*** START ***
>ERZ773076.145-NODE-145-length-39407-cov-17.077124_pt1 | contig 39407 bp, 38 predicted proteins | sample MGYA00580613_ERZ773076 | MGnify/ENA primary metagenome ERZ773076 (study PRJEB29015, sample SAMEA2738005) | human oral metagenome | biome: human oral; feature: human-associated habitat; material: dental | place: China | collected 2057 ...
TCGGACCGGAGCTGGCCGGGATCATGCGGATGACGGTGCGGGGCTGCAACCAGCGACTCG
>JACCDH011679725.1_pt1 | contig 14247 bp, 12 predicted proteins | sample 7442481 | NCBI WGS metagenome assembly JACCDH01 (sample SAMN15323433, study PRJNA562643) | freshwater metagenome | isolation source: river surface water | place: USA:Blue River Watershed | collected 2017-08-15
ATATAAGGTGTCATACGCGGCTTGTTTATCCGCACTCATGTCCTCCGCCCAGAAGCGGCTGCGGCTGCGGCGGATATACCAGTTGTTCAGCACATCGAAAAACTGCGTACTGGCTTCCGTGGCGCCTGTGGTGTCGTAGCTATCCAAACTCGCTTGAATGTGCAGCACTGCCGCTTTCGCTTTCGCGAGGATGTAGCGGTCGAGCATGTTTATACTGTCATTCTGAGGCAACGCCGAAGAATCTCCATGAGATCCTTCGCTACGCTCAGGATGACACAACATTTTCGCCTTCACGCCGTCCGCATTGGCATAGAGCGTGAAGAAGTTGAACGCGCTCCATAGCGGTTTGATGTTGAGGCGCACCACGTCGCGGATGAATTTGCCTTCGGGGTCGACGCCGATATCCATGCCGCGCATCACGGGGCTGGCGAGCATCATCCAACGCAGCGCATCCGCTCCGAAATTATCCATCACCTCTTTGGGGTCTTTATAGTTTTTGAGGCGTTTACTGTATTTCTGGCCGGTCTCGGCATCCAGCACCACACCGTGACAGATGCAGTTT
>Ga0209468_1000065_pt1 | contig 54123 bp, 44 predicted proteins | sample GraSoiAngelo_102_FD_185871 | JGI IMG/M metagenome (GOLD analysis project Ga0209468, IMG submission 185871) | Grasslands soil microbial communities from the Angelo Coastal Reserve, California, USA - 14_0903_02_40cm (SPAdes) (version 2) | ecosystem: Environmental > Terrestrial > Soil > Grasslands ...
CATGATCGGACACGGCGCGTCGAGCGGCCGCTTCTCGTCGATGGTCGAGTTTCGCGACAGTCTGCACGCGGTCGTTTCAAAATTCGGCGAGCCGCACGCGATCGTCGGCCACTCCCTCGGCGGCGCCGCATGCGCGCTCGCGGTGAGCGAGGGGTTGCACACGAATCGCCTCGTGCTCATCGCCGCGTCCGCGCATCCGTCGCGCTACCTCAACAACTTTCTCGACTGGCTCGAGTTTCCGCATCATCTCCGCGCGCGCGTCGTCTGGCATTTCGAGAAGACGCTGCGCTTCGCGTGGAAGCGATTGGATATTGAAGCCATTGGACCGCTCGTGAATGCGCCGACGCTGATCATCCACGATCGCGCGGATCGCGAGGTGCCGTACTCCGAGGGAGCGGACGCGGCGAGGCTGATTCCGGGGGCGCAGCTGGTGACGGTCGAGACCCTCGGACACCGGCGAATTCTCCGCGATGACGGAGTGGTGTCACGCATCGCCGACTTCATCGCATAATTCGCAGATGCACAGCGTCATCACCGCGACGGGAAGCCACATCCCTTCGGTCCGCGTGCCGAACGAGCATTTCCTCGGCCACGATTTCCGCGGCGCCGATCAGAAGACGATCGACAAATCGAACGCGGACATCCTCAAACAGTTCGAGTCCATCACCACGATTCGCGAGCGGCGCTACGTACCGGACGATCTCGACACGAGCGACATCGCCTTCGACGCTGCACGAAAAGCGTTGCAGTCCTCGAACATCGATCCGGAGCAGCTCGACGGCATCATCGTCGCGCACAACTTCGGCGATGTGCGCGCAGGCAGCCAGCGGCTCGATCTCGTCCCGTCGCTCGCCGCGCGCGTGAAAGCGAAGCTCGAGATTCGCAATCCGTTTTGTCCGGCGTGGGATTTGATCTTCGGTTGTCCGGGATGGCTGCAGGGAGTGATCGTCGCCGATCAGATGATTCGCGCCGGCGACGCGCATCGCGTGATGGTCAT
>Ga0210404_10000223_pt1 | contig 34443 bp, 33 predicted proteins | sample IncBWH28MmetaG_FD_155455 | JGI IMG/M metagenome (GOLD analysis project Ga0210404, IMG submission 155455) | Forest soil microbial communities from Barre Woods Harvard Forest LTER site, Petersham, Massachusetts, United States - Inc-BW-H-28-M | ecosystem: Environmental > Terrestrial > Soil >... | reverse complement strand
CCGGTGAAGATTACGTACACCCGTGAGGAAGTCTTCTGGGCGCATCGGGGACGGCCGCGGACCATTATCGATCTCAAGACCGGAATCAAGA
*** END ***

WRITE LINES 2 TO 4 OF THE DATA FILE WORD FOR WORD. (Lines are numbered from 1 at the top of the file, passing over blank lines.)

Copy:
TCGGACCGGAGCTGGCCGGGATCATGCGGATGACGGTGCGGGGCTGCAACCAGCGACTCG
>JACCDH011679725.1_pt1 | contig 14247 bp, 12 predicted proteins | sample 7442481 | NCBI WGS metagenome assembly JACCDH01 (sample SAMN15323433, study PRJNA562643) | freshwater metagenome | isolation source: river surface water | place: USA:Blue River Watershed | collected 2017-08-15
ATATAAGGTGTCATACGCGGCTTGTTTATCCGCACTCATGTCCTCCGCCCAGAAGCGGCTGCGGCTGCGGCGGATATACCAGTTGTTCAGCACATCGAAAAACTGCGTACTGGCTTCCGTGGCGCCTGTGGTGTCGTAGCTATCCAAACTCGCTTGAATGTGCAGCACTGCCGCTTTCGCTTTCGCGAGGATGTAGCGGTCGAGCATGTTTATACTGTCATTCTGAGGCAACGCCGAAGAATCTCCATGAGATCCTTCGCTACGCTCAGGATGACACAACATTTTCGCCTTCACGCCGTCCGCATTGGCATAGAGCGTGAAGAAGTTGAACGCGCTCCATAGCGGTTTGATGTTGAGGCGCACCACGTCGCGGATGAATTTGCCTTCGGGGTCGACGCCGATATCCATGCCGCGCATCACGGGGCTGGCGAGCATCATCCAACGCAGCGCATCCGCTCCGAAATTATCCATCACCTCTTTGGGGTCTTTATAGTTTTTGAGGCGTTTACTGTATTTCTGGCCGGTCTCGGCATCCAGCACCACACCGTGACAGATGCAGTTT